DUBAI // It is difficult to know which is the master and which the apprentice.
But Kabir Khan and Aaqib Javed will certainly have a few personal scores riding on the outcome when they send their respective sides out against each other at Dubai Sports City tomorrow.
Kabir's Afghanistan side will have to counter the challenge of the side he formerly coached, the UAE, who are now led by Aaqib, in the ACC Trophy semi-final tomorrow.
The two heavyweight nations of this strata of cricket in Asia have been closely intertwined in recent times – not least because Kabir has coached each side twice in the space of five years. When he left the UAE earlier this year for a second time to return to Afghanistan, to helm their World Twenty20 campaign, he recommended Aaqib should apply for the role he had vacated.
He left his Pakistani compatriot with a team in good health. The UAE are unique in this tier of the game in that they have a winning recent record against an Afghanistan side who have otherwise swept all before them.
Last year, the national team had the better of a draw in a four-day match between the two sides.
They then beat the Afghans twice in the World Cup qualifying league, in the 50-over format in which they will be playing tomorrow, in matches in Sharjah that were nominally away matches for the UAE. When Kabir subsequently left, he expressed concern that all the good work he did while he was in the Emirates may now unravel.
He even said he was keen to help his successor.
"I would offer my services to give the new coach my knowledge on all the players and conditions they will face here so they can get up to speed quicker," he said back in January. He may want to revisit that view tomorrow.
Kabir's side are currently re-evaluating how best to progress, following their unfulfilled appearance at the World Twenty20 in Sri Lanka at the end of last month.
Aaqib, too, is still feeling his way in his new role, having endured a testing tour of the Netherlands during the summer, and surprisingly lost the opening game of this tournament to Nepal.
The former Pakistan fast bowler acknowledges he has still yet to see the best of his new side.
"It is against my nature to absorb anything negative," Aaqib said this week.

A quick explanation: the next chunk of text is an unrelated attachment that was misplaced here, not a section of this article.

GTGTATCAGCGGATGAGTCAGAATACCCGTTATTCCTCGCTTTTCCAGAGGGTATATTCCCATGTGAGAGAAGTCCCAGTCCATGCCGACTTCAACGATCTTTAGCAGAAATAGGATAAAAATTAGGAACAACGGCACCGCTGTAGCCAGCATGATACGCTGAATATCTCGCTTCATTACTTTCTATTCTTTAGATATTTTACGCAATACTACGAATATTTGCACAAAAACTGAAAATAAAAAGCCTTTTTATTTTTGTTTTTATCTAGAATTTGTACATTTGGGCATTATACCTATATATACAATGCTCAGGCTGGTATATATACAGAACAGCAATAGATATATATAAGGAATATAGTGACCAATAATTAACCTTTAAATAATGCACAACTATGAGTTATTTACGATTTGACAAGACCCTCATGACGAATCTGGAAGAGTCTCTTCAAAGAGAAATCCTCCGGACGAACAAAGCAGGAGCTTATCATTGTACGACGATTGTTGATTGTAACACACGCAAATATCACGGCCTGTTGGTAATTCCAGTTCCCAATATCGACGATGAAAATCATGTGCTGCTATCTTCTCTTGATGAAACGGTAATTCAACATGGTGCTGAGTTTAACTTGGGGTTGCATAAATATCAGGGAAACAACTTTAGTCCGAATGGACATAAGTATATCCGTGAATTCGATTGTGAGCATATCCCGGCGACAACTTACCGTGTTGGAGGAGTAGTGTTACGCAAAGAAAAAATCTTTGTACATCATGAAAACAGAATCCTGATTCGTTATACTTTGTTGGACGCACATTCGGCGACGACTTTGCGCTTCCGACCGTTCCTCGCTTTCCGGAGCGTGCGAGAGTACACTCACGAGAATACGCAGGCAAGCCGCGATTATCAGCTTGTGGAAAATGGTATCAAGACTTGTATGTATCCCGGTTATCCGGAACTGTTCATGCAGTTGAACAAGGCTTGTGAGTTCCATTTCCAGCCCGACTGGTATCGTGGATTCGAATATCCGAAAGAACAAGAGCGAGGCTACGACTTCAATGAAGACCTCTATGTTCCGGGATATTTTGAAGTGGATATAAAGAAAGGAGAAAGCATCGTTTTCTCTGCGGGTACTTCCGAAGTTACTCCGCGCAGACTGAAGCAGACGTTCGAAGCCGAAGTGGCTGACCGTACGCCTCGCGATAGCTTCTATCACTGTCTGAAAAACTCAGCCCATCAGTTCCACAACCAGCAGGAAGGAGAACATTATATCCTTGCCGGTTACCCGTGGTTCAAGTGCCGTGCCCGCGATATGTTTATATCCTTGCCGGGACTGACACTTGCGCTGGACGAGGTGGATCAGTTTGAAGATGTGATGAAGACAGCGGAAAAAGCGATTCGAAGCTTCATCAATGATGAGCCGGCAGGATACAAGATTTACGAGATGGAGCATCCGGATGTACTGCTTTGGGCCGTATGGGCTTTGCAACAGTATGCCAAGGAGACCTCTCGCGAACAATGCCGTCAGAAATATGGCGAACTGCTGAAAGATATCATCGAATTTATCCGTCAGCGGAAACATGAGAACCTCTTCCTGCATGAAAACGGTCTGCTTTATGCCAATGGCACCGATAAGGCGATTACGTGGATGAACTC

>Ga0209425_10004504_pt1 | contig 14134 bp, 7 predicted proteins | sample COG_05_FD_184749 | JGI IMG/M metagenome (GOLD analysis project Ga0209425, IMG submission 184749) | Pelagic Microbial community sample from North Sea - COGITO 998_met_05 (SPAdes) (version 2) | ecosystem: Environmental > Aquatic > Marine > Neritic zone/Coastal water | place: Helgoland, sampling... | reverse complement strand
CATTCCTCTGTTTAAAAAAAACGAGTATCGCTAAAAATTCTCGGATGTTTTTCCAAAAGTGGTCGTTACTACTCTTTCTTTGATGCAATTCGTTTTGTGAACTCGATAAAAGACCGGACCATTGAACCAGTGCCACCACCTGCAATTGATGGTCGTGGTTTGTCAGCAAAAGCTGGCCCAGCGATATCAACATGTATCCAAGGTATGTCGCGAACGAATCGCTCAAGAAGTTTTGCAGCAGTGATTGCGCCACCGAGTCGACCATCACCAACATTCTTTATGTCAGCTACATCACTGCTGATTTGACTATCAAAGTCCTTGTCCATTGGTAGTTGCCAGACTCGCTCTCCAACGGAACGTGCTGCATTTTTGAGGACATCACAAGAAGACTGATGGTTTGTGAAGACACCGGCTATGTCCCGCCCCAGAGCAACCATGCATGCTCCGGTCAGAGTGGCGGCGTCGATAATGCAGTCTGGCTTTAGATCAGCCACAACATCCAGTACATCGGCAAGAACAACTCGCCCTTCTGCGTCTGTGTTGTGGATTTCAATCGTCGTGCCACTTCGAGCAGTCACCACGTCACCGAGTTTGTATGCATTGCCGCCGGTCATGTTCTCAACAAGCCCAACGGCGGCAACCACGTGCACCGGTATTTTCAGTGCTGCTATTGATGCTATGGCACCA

"If you have something negative to say keep your mouth shut, or say something positive instead.
"It will take some time to understand their [his players'] nature and I don't think I have seen their full potential. Their best has still to come."
The national team had hoped they would avoid Afghanistan, the defending champions, at this stage of the competition on account of having a superior net run rate to Nepal.
However, having analysed the small print of the tournament rules, the head to head result between sides finishing with the same points was decisive.
Aaqib is impressed with the way his players bounced back from the opening day defeat.
"We believe in the abilities of the players," he said. "I never believe in smashing the players. I think you need to motivate them, remind them how good they are and just support them.
"We are a part of it whether they win or lose.
"I don't want to be like a headmaster, who is like another party separate when they lose.
"When we lose, 17 people lose, and we all feel bad together. We get two feelings from that. One, depressing and the other, angry.
"Once you are angry you always bounce back. I am happy the way they have bounced back."
Meanwhile, after navigating the fog of confusion which so often follows the final qualifying stages of international cricket tournaments, Nepal have been pitched into a semi-final against Malaysia in Abu Dhabi tomorrow.
The Nepalese knew victory against a youthful Hong Kong side at the Global Cricket Academy in Dubai today would guarantee them a place in the last four.
However, they were still under the impression they had to better the net run rate of the UAE, who were already through from Group B, to finish first and thus avoid the favourites Afghanistan.
After duly thrashing Hong Kong, the 2008 trophy winners by 125 runs, they were still unaware their opening day win against the UAE was enough to grant them the more appealing semi-final anyway.
With an in-form captain, a thriving fielding unit, as well the likelihood of some strong backing from their Dubai-based supporters, Nepal look well set to advance to a second successive trophy final.
“As a player, it is a privilege to represent your country and when you get there it is your responsibility to perform,” said Paras Khadka, the captain who scored a half-century and took two wickets today.
“All the players are putting their hand up when they are called on to perform.
“It is a matter of focusing on your basics, getting them right and the way we are playing at the moment is what we want to do to move forward.”
While the inexperienced Malaysian side may be unfancied to progress tomorrow, they do have some intimate insider knowledge of the Nepalese side.
Roy Dias, the former Sri Lanka Test player, oversaw the development of many of their players as the long-serving coach of Nepal and is now in charge of Malaysia.
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